“Hey, I got Chinese takeout! Have some!”
–“Thanks! Where’s it from?”
“Just around the corner from here.”
The next day, I walk around the bend. The restaurant’s name? Fortune House, the same name (in English, but not in Chinese) as my dad’s former restaurant. It may have only been day one of my trip, but it made me immediately homesick.
It’s been absolutely mind-boggling to see the constant presence of Chinese people in the three Guianas. We’re members of the same diaspora, but we just ended up on opposite sides of the globe. Our daily language, the ones we live in, are completely different, mutually unintelligible, and yet the immediate knowing glances when I walk into the door of a Chinese business immediately leads to a conversation in the one thing we share.
Kourou and Cayenne, French Guiana
Another day, another aquatic border crossing. Just taking one of those small rickety pirogues to the other side, that’s all — that’s a little step down from the ferry between Guyana and Suriname. Wait, why is everybody speaking French now? Why is my phone welcoming me to… Martinique? And now my phone’s stuck in the wrong time zone, one hour behind the local time.
This town looks a little run down. The road out to Kourou seems quite empty, and huh… hello corrugated steel shacks. Haven’t really seen them that much this trip until now.
Oh look, there’s a freakin’ space rocket.
Jaw Jaw, Suriname
Aside from the languages, there’s one other thing that inspired me to visit Suriname: the connection to West Africa. Suriname has a large Maroon population — that is, escaped slaves who fled further inland into the forest on foot, establishing their own communities with their own customs, using what they remembered of their home traditions. The largest of the Maroon groups is the Saramacca (Saamaka), and I wanted to take the time to visit at least one community. Having spent a memorable month in West Africa a few years ago, seeing everything from the big city to more rural areas, I felt a strong pull to compare the lives of those on both sides of the Atlantic. Same ancestors, different geography, hundreds of years of separation.
Past the end of the road, the Saramacca have established their villages along the shores of the Upper Suriname River (Dutch: Boven Suriname). Some of these villages are visited by group tours passing through and staying at isolated resorts, but I chose to visit Jaw Jaw (pronounced “yao-yao”), where returned former expat Bele has started a guesthouse in the centre of his village. Eschewing over 20 years of the hectic rat-race life in the UK and the Netherlands for a return to something simpler, he’s grown proud of his roots and was eager to share.
Paramaribo has always been a place I’ve aspired to visit ever since I became interested in languages. It’s the only city and general population centre of sparsely-populated Suriname (pop. 550000), the only official Dutch-speaking independent nation in the Americas, but one that speaks a bunch of everything else.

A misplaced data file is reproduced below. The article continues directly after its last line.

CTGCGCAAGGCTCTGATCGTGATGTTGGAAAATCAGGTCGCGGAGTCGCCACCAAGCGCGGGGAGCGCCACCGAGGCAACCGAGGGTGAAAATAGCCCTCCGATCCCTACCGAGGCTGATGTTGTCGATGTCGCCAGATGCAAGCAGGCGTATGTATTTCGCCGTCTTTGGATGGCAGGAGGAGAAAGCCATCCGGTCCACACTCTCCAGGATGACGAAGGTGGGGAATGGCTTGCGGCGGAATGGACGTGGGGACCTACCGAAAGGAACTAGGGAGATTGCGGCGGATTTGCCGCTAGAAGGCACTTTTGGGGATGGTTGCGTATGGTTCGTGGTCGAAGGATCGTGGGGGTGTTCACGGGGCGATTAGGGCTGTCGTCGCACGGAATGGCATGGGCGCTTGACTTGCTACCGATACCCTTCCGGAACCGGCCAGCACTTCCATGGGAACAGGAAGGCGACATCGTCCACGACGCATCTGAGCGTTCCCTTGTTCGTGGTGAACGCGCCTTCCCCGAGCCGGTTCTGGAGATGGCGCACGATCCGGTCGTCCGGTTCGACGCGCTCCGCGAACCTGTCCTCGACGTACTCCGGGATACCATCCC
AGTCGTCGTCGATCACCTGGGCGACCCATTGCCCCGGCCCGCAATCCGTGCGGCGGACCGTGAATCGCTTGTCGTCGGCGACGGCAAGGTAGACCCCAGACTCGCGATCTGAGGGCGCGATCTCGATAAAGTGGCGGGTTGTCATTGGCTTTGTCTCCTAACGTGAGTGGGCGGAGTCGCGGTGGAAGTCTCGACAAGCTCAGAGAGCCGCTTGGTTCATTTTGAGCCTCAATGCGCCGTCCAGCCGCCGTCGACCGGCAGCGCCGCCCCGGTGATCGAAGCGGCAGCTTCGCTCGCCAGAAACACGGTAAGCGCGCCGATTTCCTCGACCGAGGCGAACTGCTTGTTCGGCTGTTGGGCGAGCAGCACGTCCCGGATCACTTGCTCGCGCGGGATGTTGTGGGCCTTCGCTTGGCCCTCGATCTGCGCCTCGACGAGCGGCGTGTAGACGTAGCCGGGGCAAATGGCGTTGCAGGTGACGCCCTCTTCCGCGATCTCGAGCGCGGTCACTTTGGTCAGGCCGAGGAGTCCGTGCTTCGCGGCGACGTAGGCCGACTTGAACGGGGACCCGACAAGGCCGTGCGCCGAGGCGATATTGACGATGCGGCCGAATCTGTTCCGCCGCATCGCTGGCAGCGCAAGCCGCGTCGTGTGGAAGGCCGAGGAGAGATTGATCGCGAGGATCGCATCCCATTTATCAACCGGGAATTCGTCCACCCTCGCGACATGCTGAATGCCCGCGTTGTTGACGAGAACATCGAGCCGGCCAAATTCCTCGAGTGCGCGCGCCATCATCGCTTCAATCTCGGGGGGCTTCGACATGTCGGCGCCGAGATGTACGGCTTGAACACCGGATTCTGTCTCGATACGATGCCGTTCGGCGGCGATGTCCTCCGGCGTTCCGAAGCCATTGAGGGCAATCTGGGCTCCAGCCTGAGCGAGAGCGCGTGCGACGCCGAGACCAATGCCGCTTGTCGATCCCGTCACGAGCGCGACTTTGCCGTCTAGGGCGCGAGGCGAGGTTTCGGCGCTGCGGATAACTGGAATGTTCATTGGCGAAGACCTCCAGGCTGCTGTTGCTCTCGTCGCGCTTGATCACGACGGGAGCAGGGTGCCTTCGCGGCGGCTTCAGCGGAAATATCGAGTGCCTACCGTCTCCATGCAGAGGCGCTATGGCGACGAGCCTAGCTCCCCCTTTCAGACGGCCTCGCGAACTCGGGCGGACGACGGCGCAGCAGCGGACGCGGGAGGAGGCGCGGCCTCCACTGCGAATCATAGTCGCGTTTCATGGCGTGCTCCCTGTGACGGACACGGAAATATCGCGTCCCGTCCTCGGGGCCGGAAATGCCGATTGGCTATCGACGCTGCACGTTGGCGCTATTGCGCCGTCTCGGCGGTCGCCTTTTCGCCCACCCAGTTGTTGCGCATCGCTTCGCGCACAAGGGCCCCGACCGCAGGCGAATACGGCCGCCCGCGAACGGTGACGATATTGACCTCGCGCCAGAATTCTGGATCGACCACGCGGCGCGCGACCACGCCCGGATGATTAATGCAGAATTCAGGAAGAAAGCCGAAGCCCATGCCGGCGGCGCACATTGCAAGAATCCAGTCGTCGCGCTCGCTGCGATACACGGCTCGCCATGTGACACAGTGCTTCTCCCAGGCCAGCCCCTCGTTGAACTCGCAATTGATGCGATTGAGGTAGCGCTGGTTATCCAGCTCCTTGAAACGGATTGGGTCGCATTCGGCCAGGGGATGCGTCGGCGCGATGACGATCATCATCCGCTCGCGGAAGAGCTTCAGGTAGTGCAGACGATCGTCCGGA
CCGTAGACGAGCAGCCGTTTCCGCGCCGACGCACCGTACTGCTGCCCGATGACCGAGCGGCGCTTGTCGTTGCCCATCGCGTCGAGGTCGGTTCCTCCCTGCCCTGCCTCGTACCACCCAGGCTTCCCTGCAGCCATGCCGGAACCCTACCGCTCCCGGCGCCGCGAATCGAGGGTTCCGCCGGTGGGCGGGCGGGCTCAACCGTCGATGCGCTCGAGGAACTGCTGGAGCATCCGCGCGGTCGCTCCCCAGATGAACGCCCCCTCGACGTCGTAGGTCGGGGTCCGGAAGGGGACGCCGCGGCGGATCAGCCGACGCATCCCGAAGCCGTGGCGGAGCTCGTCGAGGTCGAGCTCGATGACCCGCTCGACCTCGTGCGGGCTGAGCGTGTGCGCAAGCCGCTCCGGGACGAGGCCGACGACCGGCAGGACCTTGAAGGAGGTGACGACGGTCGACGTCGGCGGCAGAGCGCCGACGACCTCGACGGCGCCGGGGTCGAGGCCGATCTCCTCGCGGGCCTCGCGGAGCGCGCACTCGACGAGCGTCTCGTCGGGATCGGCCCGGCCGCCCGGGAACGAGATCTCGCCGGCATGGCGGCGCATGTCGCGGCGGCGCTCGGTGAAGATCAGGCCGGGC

With a population even more mixed up than Guyana, while all signage is in Dutch, Sranan Tongo (Surinamese) is the general lingua franca of the country, their confounding creole of English, Portuguese, Dutch, and various West African languages. It’s so weird to see Chinese people speaking amongst themselves in Sranan! Speaking of which, other languages I’ve heard commonly are Cantonese, Mandarin, Javanese, Hindi, Portuguese, and of course English, passably spoken by most of the population. Add in the beautiful Caribbean Dutch architecture, and my heart’s already stolen. This place is almost criminally underlooked — the only other tourists I see are all Dutch, and there are few English resources about places to visit in the country!
But speaking of criminal… There’s some sort of nefarious current here. You don’t need to know any of these myriad languages to feel it, but it sure makes it more obvious.
Prior to arriving in Guyana, that’s the most common response I’ve gotten when asked about this trip. The Ecuadorians sitting next to me on one of my flights had never even heard of Guyana, Suriname, and French Guiana, let alone known that they exist on their continent, just a hop and skip away. (“It’s next to Venezuela.” “Colombia?” “Other side.” “Brazil?” “No, east.” “…Brazil?”) My mom thought I was going to Peru. My Couchsurfing host, Gordon, mentions people mistaking Guyana for Ghana. No one at the airports, not even me until I asked my host for once and for all, seems to know how to pronounce it right. Ghee-ana? Gooey-ana? Guay-ana? I heard all three. (It’s guy-ana, the “guy” as in “you guys”. I only heard that for the first time in Guyana.)
To make matters worse, Guyana doesn’t really have a reputation of its own internationally. It certainly has a reputation though, just not of its own making. Take Jonestown, the incident that literally invented the phrase “drinking the Kool-aid”, after an American cult leader brought his followers to establish their own “utopia” in the Guyanese hinterlands, then ordered them to all commit suicide by kool-aid after he went crazy. Or take the mini refugee crisis, or the territorial dispute extending to half of Guyana, or the recent offshore oil dispute, all courtesy of neighbouring Venezuela.
So arriving in Guyana, having no mental picture of what the place looked like, what have I found?